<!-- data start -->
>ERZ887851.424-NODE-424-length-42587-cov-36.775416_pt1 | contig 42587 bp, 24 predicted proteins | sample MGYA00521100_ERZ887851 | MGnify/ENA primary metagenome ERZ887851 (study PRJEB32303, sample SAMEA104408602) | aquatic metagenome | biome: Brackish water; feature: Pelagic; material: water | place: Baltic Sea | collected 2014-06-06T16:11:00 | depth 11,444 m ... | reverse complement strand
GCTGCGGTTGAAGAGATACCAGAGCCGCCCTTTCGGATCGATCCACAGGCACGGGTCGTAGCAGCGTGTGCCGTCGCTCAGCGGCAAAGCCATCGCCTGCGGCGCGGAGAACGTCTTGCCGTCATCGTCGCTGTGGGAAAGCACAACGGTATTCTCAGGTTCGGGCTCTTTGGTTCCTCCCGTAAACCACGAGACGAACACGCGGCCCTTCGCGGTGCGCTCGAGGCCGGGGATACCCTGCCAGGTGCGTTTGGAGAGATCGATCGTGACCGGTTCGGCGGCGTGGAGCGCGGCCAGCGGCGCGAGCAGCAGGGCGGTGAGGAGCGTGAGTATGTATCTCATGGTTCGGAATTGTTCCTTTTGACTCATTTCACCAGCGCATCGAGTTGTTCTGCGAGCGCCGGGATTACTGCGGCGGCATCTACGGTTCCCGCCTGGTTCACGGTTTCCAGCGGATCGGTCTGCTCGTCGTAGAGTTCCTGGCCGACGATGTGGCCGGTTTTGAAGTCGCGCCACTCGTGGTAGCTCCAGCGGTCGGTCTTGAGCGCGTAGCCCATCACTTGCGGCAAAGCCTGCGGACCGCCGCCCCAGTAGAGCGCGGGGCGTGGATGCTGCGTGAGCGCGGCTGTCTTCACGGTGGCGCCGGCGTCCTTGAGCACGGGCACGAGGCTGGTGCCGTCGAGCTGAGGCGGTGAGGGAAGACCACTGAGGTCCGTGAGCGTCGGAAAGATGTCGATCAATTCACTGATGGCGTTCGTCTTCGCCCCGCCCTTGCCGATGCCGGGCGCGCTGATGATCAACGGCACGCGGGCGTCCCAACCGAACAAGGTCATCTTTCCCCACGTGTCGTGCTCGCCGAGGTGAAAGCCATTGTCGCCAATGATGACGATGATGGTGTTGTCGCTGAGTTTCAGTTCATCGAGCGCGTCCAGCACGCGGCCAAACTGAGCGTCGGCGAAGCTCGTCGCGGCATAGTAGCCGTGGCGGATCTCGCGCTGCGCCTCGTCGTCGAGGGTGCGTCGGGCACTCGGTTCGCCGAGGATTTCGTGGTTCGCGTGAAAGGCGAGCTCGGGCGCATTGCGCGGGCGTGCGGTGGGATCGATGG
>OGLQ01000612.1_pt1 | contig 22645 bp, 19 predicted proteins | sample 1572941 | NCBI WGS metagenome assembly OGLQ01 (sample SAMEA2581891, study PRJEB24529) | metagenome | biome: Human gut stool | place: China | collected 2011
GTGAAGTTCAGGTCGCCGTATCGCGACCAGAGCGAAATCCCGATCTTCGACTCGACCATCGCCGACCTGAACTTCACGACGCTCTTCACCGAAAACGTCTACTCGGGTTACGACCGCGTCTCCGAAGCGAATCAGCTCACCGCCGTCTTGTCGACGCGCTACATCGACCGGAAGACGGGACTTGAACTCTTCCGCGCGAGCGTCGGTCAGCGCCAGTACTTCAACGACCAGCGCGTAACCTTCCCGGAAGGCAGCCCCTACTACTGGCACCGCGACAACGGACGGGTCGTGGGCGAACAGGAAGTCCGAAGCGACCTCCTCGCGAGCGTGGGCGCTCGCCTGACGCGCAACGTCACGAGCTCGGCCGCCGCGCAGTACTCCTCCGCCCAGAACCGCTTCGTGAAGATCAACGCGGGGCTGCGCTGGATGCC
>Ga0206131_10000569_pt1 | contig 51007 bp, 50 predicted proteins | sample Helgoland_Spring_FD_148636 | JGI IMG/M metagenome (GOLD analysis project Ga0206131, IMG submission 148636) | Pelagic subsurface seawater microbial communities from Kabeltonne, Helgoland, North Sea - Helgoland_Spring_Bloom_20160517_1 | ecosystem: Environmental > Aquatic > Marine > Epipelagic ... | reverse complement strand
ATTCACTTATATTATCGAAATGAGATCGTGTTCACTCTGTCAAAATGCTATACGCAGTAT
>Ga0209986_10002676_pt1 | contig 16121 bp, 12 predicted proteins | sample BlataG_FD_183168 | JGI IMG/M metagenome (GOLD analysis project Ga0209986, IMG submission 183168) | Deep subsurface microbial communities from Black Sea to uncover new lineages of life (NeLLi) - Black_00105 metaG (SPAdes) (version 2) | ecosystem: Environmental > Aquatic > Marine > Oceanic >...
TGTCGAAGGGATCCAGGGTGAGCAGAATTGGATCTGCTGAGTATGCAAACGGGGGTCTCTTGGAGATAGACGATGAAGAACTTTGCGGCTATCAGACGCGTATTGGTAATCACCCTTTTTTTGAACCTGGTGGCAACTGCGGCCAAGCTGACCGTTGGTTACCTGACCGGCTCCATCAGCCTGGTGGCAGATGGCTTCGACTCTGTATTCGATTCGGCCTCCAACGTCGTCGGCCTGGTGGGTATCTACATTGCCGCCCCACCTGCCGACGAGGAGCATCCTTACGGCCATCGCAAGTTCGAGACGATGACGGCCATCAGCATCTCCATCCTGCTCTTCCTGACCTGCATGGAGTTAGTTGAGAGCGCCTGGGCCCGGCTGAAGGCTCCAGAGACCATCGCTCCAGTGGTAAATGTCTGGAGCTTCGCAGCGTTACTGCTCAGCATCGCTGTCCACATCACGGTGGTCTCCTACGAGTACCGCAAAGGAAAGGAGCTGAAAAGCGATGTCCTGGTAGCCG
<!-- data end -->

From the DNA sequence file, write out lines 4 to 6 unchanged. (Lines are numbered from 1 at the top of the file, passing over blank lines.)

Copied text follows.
GTGAAGTTCAGGTCGCCGTATCGCGACCAGAGCGAAATCCCGATCTTCGACTCGACCATCGCCGACCTGAACTTCACGACGCTCTTCACCGAAAACGTCTACTCGGGTTACGACCGCGTCTCCGAAGCGAATCAGCTCACCGCCGTCTTGTCGACGCGCTACATCGACCGGAAGACGGGACTTGAACTCTTCCGCGCGAGCGTCGGTCAGCGCCAGTACTTCAACGACCAGCGCGTAACCTTCCCGGAAGGCAGCCCCTACTACTGGCACCGCGACAACGGACGGGTCGTGGGCGAACAGGAAGTCCGAAGCGACCTCCTCGCGAGCGTGGGCGCTCGCCTGACGCGCAACGTCACGAGCTCGGCCGCCGCGCAGTACTCCTCCGCCCAGAACCGCTTCGTGAAGATCAACGCGGGGCTGCGCTGGATGCC
>Ga0206131_10000569_pt1 | contig 51007 bp, 50 predicted proteins | sample Helgoland_Spring_FD_148636 | JGI IMG/M metagenome (GOLD analysis project Ga0206131, IMG submission 148636) | Pelagic subsurface seawater microbial communities from Kabeltonne, Helgoland, North Sea - Helgoland_Spring_Bloom_20160517_1 | ecosystem: Environmental > Aquatic > Marine > Epipelagic ... | reverse complement strand
ATTCACTTATATTATCGAAATGAGATCGTGTTCACTCTGTCAAAATGCTATACGCAGTAT